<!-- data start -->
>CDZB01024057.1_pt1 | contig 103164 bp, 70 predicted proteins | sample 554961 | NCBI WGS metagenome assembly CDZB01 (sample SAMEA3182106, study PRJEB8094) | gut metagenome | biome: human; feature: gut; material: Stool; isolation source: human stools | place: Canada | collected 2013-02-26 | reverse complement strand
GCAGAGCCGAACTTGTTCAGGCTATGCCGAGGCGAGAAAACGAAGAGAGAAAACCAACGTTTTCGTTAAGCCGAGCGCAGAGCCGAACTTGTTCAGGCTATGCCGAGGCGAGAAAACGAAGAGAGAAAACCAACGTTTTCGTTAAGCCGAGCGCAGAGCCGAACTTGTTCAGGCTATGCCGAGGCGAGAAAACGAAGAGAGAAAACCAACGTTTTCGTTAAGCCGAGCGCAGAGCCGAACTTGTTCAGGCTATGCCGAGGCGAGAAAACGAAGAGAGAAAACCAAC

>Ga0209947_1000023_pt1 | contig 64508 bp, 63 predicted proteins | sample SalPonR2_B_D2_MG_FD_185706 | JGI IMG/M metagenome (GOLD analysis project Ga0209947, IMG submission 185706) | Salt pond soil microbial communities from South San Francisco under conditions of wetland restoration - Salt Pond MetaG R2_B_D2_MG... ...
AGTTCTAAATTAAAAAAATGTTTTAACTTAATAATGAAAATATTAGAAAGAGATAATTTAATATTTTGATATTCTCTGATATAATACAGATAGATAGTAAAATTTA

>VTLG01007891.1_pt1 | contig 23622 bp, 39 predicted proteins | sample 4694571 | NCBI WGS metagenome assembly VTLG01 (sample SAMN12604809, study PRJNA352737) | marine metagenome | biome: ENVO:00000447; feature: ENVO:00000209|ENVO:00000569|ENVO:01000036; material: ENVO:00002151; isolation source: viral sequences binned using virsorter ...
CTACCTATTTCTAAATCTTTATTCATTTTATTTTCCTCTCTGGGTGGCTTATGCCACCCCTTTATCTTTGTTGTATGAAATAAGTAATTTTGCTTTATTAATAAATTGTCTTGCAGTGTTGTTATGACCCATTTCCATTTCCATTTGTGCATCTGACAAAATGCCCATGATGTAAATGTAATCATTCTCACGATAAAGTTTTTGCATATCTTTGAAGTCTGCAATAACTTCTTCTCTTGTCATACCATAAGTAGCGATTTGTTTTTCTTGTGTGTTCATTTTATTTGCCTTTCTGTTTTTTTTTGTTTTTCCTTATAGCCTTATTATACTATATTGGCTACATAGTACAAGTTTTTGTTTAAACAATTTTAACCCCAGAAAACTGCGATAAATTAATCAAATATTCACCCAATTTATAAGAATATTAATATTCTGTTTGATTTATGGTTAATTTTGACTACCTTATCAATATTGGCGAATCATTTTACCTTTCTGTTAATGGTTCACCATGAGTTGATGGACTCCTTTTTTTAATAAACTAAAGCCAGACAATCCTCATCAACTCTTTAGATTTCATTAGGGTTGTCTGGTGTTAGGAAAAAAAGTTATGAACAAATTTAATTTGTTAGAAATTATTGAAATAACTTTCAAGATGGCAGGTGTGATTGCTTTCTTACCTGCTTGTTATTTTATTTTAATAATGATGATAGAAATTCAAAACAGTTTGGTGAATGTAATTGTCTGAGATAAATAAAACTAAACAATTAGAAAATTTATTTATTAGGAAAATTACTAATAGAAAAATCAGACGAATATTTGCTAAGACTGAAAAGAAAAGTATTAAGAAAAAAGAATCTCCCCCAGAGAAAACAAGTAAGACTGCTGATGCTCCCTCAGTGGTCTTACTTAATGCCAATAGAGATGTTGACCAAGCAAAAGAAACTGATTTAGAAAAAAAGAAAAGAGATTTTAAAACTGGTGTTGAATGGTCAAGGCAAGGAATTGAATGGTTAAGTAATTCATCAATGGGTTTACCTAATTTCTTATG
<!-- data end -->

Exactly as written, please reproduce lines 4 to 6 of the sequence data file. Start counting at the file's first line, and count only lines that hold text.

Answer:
AGTTCTAAATTAAAAAAATGTTTTAACTTAATAATGAAAATATTAGAAAGAGATAATTTAATATTTTGATATTCTCTGATATAATACAGATAGATAGTAAAATTTA

>VTLG01007891.1_pt1 | contig 23622 bp, 39 predicted proteins | sample 4694571 | NCBI WGS metagenome assembly VTLG01 (sample SAMN12604809, study PRJNA352737) | marine metagenome | biome: ENVO:00000447; feature: ENVO:00000209|ENVO:00000569|ENVO:01000036; material: ENVO:00002151; isolation source: viral sequences binned using virsorter ...
CTACCTATTTCTAAATCTTTATTCATTTTATTTTCCTCTCTGGGTGGCTTATGCCACCCCTTTATCTTTGTTGTATGAAATAAGTAATTTTGCTTTATTAATAAATTGTCTTGCAGTGTTGTTATGACCCATTTCCATTTCCATTTGTGCATCTGACAAAATGCCCATGATGTAAATGTAATCATTCTCACGATAAAGTTTTTGCATATCTTTGAAGTCTGCAATAACTTCTTCTCTTGTCATACCATAAGTAGCGATTTGTTTTTCTTGTGTGTTCATTTTATTTGCCTTTCTGTTTTTTTTTGTTTTTCCTTATAGCCTTATTATACTATATTGGCTACATAGTACAAGTTTTTGTTTAAACAATTTTAACCCCAGAAAACTGCGATAAATTAATCAAATATTCACCCAATTTATAAGAATATTAATATTCTGTTTGATTTATGGTTAATTTTGACTACCTTATCAATATTGGCGAATCATTTTACCTTTCTGTTAATGGTTCACCATGAGTTGATGGACTCCTTTTTTTAATAAACTAAAGCCAGACAATCCTCATCAACTCTTTAGATTTCATTAGGGTTGTCTGGTGTTAGGAAAAAAAGTTATGAACAAATTTAATTTGTTAGAAATTATTGAAATAACTTTCAAGATGGCAGGTGTGATTGCTTTCTTACCTGCTTGTTATTTTATTTTAATAATGATGATAGAAATTCAAAACAGTTTGGTGAATGTAATTGTCTGAGATAAATAAAACTAAACAATTAGAAAATTTATTTATTAGGAAAATTACTAATAGAAAAATCAGACGAATATTTGCTAAGACTGAAAAGAAAAGTATTAAGAAAAAAGAATCTCCCCCAGAGAAAACAAGTAAGACTGCTGATGCTCCCTCAGTGGTCTTACTTAATGCCAATAGAGATGTTGACCAAGCAAAAGAAACTGATTTAGAAAAAAAGAAAAGAGATTTTAAAACTGGTGTTGAATGGTCAAGGCAAGGAATTGAATGGTTAAGTAATTCATCAATGGGTTTACCTAATTTCTTATG